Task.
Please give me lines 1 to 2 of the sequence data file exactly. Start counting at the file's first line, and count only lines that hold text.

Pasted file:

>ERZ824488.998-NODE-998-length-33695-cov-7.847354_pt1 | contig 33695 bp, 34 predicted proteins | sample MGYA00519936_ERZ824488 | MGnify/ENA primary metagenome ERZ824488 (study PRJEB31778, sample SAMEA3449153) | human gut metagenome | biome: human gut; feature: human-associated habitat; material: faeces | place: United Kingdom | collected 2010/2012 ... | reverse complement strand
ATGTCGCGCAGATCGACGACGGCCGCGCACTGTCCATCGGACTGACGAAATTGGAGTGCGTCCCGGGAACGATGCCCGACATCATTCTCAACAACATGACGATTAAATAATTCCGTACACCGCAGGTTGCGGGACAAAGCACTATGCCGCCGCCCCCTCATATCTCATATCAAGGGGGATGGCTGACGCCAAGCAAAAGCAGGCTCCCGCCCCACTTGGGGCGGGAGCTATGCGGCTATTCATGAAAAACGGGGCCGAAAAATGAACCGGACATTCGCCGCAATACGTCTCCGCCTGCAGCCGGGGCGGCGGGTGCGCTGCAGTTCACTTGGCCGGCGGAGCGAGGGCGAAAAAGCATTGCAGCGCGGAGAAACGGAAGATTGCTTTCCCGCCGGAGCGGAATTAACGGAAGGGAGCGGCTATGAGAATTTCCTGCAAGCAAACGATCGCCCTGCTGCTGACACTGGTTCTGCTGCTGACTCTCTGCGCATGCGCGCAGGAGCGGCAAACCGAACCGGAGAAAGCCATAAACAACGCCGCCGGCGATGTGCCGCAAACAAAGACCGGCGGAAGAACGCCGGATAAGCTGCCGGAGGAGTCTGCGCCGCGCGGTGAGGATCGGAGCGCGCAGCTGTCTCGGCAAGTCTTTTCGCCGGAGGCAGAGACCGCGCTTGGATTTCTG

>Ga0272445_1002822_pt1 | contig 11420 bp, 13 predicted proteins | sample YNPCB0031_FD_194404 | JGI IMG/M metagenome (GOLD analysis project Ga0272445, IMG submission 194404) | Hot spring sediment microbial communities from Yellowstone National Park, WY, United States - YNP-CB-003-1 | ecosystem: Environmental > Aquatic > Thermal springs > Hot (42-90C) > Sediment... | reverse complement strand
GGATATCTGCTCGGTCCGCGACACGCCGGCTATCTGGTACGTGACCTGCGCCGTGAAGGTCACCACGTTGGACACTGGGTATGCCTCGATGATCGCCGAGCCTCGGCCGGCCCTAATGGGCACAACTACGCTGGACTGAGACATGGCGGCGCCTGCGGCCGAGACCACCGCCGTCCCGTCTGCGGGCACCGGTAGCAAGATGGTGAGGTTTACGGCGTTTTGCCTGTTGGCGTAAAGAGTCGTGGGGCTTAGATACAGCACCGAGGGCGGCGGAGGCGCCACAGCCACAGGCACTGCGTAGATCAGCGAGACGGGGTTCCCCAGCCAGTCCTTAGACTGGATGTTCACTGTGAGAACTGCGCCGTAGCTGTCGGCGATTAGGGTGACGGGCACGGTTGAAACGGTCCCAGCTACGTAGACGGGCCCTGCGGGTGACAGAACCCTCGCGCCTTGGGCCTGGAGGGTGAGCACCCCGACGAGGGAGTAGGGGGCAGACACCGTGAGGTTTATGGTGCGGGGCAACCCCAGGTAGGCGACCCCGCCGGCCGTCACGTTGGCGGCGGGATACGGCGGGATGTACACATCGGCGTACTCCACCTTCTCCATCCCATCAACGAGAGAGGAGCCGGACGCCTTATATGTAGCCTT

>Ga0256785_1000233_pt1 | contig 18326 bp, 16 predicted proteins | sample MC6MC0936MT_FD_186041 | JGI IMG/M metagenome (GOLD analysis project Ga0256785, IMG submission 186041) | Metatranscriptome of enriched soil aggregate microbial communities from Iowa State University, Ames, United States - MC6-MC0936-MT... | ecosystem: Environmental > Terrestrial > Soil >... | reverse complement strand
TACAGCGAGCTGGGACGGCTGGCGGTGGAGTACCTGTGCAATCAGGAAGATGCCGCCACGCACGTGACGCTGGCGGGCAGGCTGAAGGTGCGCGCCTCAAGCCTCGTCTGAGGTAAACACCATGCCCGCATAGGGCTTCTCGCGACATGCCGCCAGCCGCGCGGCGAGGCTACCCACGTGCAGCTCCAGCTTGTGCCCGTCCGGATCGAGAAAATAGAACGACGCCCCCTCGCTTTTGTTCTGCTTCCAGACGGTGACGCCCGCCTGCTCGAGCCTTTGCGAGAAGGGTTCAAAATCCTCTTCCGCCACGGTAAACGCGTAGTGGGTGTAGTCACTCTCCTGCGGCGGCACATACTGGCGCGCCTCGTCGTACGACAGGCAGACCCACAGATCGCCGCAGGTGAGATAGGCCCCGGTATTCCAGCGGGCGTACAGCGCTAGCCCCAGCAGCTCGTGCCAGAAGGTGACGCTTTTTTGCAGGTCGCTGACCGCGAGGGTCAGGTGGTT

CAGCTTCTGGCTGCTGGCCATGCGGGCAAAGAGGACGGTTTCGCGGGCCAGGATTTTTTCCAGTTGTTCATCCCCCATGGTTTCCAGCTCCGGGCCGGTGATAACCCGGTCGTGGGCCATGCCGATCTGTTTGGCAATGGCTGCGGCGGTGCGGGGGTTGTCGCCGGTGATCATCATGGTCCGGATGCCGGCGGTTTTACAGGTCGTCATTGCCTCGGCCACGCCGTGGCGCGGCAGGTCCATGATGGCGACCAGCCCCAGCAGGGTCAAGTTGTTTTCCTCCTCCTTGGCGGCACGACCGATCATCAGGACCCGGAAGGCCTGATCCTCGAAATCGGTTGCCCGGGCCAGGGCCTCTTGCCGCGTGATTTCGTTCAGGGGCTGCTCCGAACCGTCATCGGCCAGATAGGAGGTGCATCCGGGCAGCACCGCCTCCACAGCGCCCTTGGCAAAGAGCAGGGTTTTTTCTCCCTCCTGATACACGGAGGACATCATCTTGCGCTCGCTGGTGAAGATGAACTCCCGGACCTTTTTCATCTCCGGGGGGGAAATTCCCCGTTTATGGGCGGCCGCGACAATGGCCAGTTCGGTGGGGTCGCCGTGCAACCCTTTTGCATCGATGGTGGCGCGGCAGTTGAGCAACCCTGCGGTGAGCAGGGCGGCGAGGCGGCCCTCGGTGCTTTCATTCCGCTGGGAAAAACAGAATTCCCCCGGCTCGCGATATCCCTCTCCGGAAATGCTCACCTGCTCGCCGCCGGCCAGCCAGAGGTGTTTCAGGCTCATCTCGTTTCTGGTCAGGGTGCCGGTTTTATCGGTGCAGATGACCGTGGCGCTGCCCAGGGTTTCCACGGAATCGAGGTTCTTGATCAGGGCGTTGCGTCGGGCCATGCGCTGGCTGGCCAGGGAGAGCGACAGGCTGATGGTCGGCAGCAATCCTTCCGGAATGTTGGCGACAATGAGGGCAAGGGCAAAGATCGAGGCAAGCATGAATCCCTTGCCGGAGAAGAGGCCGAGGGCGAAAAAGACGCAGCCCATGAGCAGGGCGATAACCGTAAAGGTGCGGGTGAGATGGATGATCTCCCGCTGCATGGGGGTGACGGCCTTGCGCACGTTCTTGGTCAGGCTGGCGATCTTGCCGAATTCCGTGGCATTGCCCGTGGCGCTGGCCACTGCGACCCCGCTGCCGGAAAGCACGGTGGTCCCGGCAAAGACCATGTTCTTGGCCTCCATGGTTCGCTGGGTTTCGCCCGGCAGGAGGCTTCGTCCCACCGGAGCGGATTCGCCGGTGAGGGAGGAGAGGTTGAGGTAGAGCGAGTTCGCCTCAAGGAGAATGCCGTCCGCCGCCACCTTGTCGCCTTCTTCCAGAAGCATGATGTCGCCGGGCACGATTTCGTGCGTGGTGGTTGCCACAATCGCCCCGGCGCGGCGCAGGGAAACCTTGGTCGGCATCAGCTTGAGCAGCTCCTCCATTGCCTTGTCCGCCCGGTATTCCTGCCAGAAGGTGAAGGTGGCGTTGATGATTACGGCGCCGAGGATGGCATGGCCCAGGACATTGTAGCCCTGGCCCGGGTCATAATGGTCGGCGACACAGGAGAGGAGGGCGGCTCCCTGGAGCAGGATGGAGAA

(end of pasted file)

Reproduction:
>ERZ824488.998-NODE-998-length-33695-cov-7.847354_pt1 | contig 33695 bp, 34 predicted proteins | sample MGYA00519936_ERZ824488 | MGnify/ENA primary metagenome ERZ824488 (study PRJEB31778, sample SAMEA3449153) | human gut metagenome | biome: human gut; feature: human-associated habitat; material: faeces | place: United Kingdom | collected 2010/2012 ... | reverse complement strand
ATGTCGCGCAGATCGACGACGGCCGCGCACTGTCCATCGGACTGACGAAATTGGAGTGCGTCCCGGGAACGATGCCCGACATCATTCTCAACAACATGACGATTAAATAATTCCGTACACCGCAGGTTGCGGGACAAAGCACTATGCCGCCGCCCCCTCATATCTCATATCAAGGGGGATGGCTGACGCCAAGCAAAAGCAGGCTCCCGCCCCACTTGGGGCGGGAGCTATGCGGCTATTCATGAAAAACGGGGCCGAAAAATGAACCGGACATTCGCCGCAATACGTCTCCGCCTGCAGCCGGGGCGGCGGGTGCGCTGCAGTTCACTTGGCCGGCGGAGCGAGGGCGAAAAAGCATTGCAGCGCGGAGAAACGGAAGATTGCTTTCCCGCCGGAGCGGAATTAACGGAAGGGAGCGGCTATGAGAATTTCCTGCAAGCAAACGATCGCCCTGCTGCTGACACTGGTTCTGCTGCTGACTCTCTGCGCATGCGCGCAGGAGCGGCAAACCGAACCGGAGAAAGCCATAAACAACGCCGCCGGCGATGTGCCGCAAACAAAGACCGGCGGAAGAACGCCGGATAAGCTGCCGGAGGAGTCTGCGCCGCGCGGTGAGGATCGGAGCGCGCAGCTGTCTCGGCAAGTCTTTTCGCCGGAGGCAGAGACCGCGCTTGGATTTCTG